As for people like me who want “to do nothing” he shows a PROFOUND disrespect of the country of Britain if he seriously believes that keeping the civil liberties people of this land have fought and died for over centuries is “doing nothing” against those who would threaten our way of life. But no, he wants to give them away every time there’s a terrorist outrage? Unpatriotic and preposterous.

    I have learned to look at these things with greater equanimity since my mistake two years ago. I shall strive to never again be put off from a position of principal by the motleyness of the crew who may line up with me.

  20. Joe Flynn

    You are, of course, quite right about not adopting a position because of the real positions of some adopting the same position superficially. I say superficially because, for example, the Communist Party and the SWP support class war, and they don’t mean being rude to toffs. Various Islamacist organisations support jihad. Representatives of all of these can be found in prominent positions in the anti-war movement. As far as I know only the BNP has been refused membership of the ant-war coalition.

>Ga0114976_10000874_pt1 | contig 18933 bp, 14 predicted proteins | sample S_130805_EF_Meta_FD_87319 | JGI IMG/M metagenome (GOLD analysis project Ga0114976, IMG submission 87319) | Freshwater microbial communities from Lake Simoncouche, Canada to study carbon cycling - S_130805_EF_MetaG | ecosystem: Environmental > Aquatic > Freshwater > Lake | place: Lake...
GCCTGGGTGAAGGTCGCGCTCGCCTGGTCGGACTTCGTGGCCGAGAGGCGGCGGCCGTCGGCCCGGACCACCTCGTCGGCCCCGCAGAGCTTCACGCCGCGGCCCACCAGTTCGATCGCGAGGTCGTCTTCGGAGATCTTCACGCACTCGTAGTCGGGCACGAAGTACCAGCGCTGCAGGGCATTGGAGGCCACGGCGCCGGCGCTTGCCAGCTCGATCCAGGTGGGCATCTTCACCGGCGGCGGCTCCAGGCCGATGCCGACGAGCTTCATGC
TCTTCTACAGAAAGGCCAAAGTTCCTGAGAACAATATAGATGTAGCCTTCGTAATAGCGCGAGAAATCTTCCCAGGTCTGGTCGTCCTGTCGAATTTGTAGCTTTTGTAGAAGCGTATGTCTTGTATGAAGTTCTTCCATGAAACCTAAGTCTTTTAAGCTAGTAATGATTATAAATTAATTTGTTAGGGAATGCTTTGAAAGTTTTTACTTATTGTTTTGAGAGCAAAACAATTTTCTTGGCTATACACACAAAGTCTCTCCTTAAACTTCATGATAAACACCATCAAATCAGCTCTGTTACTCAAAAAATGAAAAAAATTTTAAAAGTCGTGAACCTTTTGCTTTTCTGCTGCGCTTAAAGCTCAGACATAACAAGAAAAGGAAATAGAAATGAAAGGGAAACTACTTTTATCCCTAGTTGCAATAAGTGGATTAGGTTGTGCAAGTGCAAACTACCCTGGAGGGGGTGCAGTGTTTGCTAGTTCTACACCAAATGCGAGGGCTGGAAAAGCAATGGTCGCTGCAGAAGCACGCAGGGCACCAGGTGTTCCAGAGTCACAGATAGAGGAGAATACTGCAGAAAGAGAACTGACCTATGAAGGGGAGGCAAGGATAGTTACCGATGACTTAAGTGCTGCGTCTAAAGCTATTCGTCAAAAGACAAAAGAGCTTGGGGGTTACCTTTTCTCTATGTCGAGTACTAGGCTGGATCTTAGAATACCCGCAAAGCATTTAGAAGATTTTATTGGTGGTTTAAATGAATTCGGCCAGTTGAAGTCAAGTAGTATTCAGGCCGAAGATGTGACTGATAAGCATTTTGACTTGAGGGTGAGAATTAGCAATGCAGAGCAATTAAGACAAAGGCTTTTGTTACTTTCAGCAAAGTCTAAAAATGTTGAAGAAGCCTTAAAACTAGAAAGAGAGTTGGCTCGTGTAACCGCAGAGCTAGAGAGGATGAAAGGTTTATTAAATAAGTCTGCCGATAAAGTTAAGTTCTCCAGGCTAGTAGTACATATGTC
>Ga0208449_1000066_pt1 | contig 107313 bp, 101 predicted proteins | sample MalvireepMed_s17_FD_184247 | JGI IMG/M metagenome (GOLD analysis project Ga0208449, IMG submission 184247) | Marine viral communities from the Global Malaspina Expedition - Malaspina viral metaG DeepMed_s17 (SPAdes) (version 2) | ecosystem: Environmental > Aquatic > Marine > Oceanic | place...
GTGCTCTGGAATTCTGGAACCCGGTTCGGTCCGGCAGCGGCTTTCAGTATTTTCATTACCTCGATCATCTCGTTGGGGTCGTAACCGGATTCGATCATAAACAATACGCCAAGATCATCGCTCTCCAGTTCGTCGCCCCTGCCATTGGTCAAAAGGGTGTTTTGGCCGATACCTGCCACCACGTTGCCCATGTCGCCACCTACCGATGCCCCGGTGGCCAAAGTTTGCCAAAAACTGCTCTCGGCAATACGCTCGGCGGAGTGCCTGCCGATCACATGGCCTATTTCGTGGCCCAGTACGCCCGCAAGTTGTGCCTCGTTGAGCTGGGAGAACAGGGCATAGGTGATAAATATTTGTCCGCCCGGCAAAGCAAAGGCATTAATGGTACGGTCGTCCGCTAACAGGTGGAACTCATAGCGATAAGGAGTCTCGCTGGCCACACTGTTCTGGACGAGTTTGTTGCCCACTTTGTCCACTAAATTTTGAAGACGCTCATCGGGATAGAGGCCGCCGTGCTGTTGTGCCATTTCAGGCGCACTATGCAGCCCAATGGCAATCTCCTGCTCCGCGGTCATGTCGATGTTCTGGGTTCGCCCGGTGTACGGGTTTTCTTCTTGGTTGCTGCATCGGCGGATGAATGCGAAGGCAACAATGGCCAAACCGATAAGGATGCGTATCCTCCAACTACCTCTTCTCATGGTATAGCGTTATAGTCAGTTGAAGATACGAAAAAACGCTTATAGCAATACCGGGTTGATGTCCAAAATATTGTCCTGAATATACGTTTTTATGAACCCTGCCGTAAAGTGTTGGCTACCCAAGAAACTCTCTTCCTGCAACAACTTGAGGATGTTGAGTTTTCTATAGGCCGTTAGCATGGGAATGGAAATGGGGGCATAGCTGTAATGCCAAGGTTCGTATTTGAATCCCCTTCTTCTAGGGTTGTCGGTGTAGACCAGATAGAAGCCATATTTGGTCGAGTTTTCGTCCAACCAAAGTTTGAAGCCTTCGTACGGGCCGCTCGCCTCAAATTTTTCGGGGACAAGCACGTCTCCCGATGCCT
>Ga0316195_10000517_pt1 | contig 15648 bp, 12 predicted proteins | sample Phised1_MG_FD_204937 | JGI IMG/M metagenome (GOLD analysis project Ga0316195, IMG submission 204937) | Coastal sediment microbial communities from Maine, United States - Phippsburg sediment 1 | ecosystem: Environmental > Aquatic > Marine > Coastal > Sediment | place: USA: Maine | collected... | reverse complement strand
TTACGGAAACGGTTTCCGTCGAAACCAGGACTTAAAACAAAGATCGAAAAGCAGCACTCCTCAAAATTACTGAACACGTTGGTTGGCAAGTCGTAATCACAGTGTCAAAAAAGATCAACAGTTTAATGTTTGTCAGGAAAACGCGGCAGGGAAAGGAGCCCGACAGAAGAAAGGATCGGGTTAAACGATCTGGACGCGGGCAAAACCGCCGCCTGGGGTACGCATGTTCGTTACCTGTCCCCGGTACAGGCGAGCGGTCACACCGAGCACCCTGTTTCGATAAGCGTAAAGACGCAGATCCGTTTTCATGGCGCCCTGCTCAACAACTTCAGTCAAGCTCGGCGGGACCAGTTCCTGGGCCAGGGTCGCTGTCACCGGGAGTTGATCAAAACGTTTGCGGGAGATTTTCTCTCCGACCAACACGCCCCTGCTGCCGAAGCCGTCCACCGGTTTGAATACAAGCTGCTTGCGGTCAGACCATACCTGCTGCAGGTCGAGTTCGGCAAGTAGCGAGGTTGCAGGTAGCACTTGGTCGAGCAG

I’m reassessing what I think about the 90 days thing. There seem to be two arguments against. (a) it destroys our civil liberties and is therefore a victory for the terrorists, and (b) everything that ir required by the 90 days can be achieved under present legislation. If (b) is true then there is no need for the 90 day thing. But if so does that not mean that supporters of (a) should be at least examining the existing laws cited by supporters of (b).

    I have no wish to curtail civil liberties. I am very much against various new and proposed laws such as the one about incitement to religious hatred. If hatred of any sort is being incited then there are, or were, laws to deal with it. If it is a matter of rudeness or insensitivity then folks just have to put up with it. You can’t legislate for courtesy although I would encourage all fellow citizens to be courteous to each other because it does make the world a better place.

    Just as I feel that the state is a necessary evil so I feel that on occasion an infringement of civil liberties is in order if there a sufficiently real threat. If the security forces has reasonable intelligence of a dirty bomb in central London and needed to round up a 100 supsects of whom only 2 might be involved with a view to intensive interrogation then what should be the case? We have two dangers (a) a dirty bomb attack planned with a potentially horrific outcome (b) the danger to civil liberties which I do not deny is real. People in authority and the security forces can get too comfortable with using emergency powers. Those powers can become non-emergency. There are a choice of dangers.